Friday, May 22, 2020

Virus Rules Tighten Illegal Immigration on Northern Border

Toby Talbot, File/Associated Press
Five Mexican citizens apprehended this week after illegally entering the United States in remote northern Maine were returned to Canada within hours under a rule put into place as part of the U.S. government response to the COVID-19 pandemic.
A similar policy by the Canadian government allows the return to the United States of most people seeking asylum in Canada.
While the restrictions haven’t ended illegal immigration into the United States from Canada, the emergency policy has all but ended the use of Roxham Road in Champlain, New York — one of the most well-known routes used by people fleeing the U.S. to seek asylum in Canada.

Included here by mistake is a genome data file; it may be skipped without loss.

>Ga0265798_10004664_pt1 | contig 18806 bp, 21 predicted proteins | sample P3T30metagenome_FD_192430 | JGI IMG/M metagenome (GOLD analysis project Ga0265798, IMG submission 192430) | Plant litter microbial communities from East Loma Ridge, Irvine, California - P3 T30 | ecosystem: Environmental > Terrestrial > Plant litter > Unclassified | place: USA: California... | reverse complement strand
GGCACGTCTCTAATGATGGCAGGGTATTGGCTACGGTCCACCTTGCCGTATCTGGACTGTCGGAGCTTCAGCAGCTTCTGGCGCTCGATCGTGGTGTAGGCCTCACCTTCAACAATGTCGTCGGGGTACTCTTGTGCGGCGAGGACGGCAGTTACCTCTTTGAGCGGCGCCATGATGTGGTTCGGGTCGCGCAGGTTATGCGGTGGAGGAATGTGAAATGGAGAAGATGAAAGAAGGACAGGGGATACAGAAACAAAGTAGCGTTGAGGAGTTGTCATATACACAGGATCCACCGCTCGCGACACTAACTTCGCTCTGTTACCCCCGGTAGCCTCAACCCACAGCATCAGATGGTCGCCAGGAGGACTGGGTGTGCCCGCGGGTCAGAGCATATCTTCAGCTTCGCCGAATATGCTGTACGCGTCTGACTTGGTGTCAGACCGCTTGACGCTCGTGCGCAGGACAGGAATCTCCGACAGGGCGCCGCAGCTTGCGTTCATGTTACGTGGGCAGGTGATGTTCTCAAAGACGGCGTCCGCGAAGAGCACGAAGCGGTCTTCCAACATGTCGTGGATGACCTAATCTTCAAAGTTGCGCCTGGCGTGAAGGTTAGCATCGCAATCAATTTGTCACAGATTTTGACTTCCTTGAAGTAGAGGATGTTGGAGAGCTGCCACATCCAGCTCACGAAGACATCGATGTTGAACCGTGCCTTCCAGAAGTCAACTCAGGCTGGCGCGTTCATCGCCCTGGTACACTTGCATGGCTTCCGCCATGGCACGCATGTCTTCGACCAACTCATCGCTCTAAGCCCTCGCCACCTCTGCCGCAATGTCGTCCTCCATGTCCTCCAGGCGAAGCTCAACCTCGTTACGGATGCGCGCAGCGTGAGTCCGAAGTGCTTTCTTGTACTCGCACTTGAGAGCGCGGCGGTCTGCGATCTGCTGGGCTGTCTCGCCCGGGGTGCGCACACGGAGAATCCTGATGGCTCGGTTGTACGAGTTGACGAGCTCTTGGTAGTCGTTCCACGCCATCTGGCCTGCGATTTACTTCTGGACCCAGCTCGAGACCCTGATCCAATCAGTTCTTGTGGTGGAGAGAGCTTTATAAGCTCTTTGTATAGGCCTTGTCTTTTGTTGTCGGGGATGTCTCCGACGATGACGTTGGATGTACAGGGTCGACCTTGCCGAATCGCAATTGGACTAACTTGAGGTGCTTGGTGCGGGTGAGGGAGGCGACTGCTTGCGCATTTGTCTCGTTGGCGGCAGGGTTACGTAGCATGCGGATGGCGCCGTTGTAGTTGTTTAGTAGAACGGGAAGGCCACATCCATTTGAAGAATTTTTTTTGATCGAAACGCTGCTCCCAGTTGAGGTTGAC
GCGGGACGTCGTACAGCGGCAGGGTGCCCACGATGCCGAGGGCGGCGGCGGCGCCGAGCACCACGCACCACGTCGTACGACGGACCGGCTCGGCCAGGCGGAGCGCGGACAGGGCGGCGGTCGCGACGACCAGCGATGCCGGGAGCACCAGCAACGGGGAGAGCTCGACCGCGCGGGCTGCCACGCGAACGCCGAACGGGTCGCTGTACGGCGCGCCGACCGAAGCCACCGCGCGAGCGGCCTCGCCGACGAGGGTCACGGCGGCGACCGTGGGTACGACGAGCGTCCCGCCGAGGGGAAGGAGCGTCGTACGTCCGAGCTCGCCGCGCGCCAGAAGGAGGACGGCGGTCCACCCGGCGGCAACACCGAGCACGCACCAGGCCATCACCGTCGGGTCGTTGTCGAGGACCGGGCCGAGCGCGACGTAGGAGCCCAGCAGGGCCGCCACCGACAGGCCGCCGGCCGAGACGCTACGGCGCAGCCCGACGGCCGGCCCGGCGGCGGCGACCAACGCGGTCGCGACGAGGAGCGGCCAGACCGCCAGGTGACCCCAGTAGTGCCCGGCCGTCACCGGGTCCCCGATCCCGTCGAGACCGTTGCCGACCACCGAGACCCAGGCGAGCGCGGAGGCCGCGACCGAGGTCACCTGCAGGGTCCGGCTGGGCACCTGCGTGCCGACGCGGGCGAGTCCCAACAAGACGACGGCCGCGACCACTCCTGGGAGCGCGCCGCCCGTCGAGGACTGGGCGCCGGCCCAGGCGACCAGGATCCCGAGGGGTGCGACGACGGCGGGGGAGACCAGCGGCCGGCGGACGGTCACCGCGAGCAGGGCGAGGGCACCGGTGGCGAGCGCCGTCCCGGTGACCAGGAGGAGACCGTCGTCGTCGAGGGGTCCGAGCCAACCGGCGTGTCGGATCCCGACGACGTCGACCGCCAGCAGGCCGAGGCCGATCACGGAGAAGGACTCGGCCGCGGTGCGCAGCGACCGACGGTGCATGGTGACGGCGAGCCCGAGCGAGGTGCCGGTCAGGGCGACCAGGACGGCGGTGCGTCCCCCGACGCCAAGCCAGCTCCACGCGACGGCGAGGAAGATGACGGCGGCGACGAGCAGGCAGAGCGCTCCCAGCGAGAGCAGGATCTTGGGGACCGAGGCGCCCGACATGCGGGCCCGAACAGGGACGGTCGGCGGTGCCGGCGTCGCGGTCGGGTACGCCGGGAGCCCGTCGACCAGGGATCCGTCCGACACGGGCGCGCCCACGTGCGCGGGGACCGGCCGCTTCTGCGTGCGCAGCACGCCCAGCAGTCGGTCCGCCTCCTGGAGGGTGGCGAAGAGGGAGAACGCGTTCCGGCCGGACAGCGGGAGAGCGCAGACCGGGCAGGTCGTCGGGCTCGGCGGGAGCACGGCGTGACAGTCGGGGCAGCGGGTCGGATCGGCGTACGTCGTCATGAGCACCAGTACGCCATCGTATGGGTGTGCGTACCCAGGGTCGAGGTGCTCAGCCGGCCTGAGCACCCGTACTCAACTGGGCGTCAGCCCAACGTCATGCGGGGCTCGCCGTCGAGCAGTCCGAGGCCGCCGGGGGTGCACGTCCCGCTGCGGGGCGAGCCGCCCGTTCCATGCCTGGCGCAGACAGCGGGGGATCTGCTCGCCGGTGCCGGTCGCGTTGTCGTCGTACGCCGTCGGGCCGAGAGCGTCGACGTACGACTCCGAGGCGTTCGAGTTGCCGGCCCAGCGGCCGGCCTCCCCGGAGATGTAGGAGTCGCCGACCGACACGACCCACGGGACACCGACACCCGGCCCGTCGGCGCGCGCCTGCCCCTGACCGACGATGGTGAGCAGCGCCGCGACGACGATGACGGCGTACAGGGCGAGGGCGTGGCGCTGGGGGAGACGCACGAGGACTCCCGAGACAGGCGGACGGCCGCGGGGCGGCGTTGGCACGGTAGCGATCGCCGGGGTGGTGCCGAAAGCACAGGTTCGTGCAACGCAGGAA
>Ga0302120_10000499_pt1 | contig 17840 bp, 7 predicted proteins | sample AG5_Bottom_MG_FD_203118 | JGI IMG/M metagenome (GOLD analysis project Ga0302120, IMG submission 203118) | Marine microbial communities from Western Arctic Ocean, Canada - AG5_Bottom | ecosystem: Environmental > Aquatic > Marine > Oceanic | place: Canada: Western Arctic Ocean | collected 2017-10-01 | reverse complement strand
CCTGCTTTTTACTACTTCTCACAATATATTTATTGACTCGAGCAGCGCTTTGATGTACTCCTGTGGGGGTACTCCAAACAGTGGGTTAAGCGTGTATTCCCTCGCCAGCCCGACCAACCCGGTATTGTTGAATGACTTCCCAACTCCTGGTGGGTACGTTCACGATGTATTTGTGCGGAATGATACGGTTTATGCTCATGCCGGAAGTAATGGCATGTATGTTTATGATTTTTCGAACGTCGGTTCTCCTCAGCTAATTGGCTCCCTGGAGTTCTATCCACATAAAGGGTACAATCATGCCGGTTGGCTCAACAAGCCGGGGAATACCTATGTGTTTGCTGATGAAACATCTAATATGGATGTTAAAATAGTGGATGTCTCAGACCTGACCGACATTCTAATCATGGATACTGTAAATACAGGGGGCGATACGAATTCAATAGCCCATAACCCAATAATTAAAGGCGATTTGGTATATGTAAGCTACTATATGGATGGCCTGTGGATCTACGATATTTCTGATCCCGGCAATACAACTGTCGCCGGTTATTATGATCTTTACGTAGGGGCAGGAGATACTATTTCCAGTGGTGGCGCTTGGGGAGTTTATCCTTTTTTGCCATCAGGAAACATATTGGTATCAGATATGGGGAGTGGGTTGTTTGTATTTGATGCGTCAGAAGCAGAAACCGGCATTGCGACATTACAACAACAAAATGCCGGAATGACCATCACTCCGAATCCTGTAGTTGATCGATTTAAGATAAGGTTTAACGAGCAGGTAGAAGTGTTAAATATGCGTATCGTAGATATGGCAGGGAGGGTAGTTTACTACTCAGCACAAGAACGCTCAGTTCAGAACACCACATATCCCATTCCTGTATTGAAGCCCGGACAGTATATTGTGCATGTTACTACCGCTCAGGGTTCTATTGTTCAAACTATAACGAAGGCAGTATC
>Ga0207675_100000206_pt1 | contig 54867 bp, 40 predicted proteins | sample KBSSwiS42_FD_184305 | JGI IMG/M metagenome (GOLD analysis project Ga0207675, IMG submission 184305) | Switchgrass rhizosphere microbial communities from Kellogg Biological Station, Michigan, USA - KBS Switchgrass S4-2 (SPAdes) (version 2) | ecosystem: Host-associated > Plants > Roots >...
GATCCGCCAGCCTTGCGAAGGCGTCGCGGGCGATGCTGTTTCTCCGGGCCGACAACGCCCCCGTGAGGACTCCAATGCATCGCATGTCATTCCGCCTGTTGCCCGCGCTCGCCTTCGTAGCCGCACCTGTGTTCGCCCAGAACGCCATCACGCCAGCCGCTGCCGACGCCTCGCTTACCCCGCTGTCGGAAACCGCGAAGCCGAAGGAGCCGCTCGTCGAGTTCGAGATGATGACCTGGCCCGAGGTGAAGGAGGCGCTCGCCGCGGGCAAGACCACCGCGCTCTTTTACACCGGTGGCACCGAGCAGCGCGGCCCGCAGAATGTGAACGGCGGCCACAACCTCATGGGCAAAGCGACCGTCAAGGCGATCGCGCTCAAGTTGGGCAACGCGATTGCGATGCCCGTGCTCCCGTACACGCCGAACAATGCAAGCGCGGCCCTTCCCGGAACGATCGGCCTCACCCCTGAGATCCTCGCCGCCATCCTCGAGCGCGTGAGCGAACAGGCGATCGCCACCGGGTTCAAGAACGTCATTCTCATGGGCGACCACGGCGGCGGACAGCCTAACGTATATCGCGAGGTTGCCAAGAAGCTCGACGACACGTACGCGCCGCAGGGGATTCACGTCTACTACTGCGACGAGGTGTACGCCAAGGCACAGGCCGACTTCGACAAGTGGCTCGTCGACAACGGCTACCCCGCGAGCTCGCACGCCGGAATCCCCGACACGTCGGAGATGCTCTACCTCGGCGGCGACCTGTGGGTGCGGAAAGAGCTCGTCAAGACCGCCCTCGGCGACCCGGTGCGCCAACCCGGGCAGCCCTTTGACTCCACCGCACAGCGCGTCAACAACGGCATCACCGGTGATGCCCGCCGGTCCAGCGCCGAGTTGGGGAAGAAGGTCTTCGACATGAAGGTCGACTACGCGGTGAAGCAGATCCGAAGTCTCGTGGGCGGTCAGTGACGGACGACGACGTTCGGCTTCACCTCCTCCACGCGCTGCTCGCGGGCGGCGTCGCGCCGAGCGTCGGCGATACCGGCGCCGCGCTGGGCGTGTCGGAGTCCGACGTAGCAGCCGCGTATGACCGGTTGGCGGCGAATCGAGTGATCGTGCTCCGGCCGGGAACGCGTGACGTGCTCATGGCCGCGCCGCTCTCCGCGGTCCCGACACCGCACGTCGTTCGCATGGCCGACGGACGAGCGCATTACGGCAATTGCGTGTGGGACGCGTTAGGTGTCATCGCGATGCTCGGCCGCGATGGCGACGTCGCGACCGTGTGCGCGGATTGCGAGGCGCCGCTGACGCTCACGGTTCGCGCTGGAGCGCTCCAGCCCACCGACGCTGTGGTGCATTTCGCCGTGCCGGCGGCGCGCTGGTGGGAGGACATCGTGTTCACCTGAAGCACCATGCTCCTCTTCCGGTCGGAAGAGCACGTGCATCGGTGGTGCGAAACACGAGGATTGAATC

For more than three years, Janet McFetridge, a humanitarian activist from Champlain, helped the northbound asylum seekers.
“’It makes me wonder where they are and whether they are safe,” she said of their absence.
Prior to COVID-19, depending on the circumstances of the individual border crosser, the five people apprehended in Maine on May 12 could have been charged with a federal crime in the United States or quickly processed for deportation to their home country.
President Donald Trump closed the borders with Mexico and Canada to all-but-essential traffic in March. For those entering illegally or seeking asylum, the administration has suspended immigration laws on public health grounds, giving border officials authority to rapidly expel them.
Read the rest of the story HERE.

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